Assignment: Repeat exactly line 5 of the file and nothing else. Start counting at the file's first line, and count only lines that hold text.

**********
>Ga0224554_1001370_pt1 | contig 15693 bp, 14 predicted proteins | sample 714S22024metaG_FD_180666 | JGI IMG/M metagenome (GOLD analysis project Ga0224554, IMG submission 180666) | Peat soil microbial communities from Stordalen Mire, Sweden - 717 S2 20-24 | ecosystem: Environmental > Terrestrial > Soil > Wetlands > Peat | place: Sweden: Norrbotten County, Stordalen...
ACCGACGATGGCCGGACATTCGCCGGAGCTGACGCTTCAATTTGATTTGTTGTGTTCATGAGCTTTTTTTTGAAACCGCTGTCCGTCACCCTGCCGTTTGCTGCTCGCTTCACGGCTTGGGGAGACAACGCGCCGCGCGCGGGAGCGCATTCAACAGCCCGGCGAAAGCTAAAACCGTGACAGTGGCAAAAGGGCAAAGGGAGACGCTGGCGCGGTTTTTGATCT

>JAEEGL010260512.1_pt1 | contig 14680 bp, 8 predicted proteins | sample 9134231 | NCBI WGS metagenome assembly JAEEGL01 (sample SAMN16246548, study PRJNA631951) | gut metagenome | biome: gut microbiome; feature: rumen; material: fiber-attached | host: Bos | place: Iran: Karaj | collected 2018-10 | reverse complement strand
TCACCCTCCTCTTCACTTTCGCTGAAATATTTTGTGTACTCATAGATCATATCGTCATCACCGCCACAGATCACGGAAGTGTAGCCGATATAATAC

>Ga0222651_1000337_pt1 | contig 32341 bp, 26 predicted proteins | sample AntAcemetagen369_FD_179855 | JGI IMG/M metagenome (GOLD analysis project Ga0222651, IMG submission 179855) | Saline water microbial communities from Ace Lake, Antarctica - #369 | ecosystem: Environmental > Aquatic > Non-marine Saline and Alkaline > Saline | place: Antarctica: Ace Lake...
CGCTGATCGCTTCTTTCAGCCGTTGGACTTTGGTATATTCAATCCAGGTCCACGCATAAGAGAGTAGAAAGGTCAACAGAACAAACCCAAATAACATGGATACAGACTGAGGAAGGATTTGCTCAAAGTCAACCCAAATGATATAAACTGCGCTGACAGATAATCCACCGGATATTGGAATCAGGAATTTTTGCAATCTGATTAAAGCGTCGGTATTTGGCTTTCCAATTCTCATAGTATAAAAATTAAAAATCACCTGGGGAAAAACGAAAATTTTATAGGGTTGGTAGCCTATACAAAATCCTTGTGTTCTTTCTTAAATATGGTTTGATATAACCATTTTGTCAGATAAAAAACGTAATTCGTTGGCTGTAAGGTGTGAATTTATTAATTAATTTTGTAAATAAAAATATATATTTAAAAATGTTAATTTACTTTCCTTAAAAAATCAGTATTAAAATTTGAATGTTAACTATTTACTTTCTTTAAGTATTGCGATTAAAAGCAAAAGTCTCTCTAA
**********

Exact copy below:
>Ga0222651_1000337_pt1 | contig 32341 bp, 26 predicted proteins | sample AntAcemetagen369_FD_179855 | JGI IMG/M metagenome (GOLD analysis project Ga0222651, IMG submission 179855) | Saline water microbial communities from Ace Lake, Antarctica - #369 | ecosystem: Environmental > Aquatic > Non-marine Saline and Alkaline > Saline | place: Antarctica: Ace Lake...